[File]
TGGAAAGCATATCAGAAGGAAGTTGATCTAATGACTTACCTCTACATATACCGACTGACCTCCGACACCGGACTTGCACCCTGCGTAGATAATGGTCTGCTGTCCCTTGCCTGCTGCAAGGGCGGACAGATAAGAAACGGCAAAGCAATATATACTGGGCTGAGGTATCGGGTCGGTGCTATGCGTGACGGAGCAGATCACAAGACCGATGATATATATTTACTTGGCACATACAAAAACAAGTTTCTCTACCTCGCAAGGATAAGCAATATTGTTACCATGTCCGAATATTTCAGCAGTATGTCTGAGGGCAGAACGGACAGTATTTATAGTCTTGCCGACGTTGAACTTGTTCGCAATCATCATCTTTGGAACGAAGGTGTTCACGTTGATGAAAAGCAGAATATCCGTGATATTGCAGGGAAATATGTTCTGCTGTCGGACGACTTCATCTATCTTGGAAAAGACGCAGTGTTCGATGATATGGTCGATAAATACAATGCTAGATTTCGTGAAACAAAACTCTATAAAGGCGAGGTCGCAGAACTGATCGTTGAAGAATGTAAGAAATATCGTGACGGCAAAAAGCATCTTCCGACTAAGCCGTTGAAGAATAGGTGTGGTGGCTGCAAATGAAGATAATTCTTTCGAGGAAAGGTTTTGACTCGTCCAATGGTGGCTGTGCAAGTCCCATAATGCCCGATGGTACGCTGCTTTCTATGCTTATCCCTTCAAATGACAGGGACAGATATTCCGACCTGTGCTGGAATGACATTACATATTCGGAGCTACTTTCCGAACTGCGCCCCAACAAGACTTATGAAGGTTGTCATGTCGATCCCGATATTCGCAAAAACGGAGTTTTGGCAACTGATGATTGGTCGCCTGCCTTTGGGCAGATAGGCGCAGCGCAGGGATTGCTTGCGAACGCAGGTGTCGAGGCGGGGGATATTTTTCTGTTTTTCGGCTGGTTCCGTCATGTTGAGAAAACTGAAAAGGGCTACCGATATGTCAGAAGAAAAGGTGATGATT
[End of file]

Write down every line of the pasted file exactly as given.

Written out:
TGGAAAGCATATCAGAAGGAAGTTGATCTAATGACTTACCTCTACATATACCGACTGACCTCCGACACCGGACTTGCACCCTGCGTAGATAATGGTCTGCTGTCCCTTGCCTGCTGCAAGGGCGGACAGATAAGAAACGGCAAAGCAATATATACTGGGCTGAGGTATCGGGTCGGTGCTATGCGTGACGGAGCAGATCACAAGACCGATGATATATATTTACTTGGCACATACAAAAACAAGTTTCTCTACCTCGCAAGGATAAGCAATATTGTTACCATGTCCGAATATTTCAGCAGTATGTCTGAGGGCAGAACGGACAGTATTTATAGTCTTGCCGACGTTGAACTTGTTCGCAATCATCATCTTTGGAACGAAGGTGTTCACGTTGATGAAAAGCAGAATATCCGTGATATTGCAGGGAAATATGTTCTGCTGTCGGACGACTTCATCTATCTTGGAAAAGACGCAGTGTTCGATGATATGGTCGATAAATACAATGCTAGATTTCGTGAAACAAAACTCTATAAAGGCGAGGTCGCAGAACTGATCGTTGAAGAATGTAAGAAATATCGTGACGGCAAAAAGCATCTTCCGACTAAGCCGTTGAAGAATAGGTGTGGTGGCTGCAAATGAAGATAATTCTTTCGAGGAAAGGTTTTGACTCGTCCAATGGTGGCTGTGCAAGTCCCATAATGCCCGATGGTACGCTGCTTTCTATGCTTATCCCTTCAAATGACAGGGACAGATATTCCGACCTGTGCTGGAATGACATTACATATTCGGAGCTACTTTCCGAACTGCGCCCCAACAAGACTTATGAAGGTTGTCATGTCGATCCCGATATTCGCAAAAACGGAGTTTTGGCAACTGATGATTGGTCGCCTGCCTTTGGGCAGATAGGCGCAGCGCAGGGATTGCTTGCGAACGCAGGTGTCGAGGCGGGGGATATTTTTCTGTTTTTCGGCTGGTTCCGTCATGTTGAGAAAACTGAAAAGGGCTACCGATATGTCAGAAGAAAAGGTGATGATT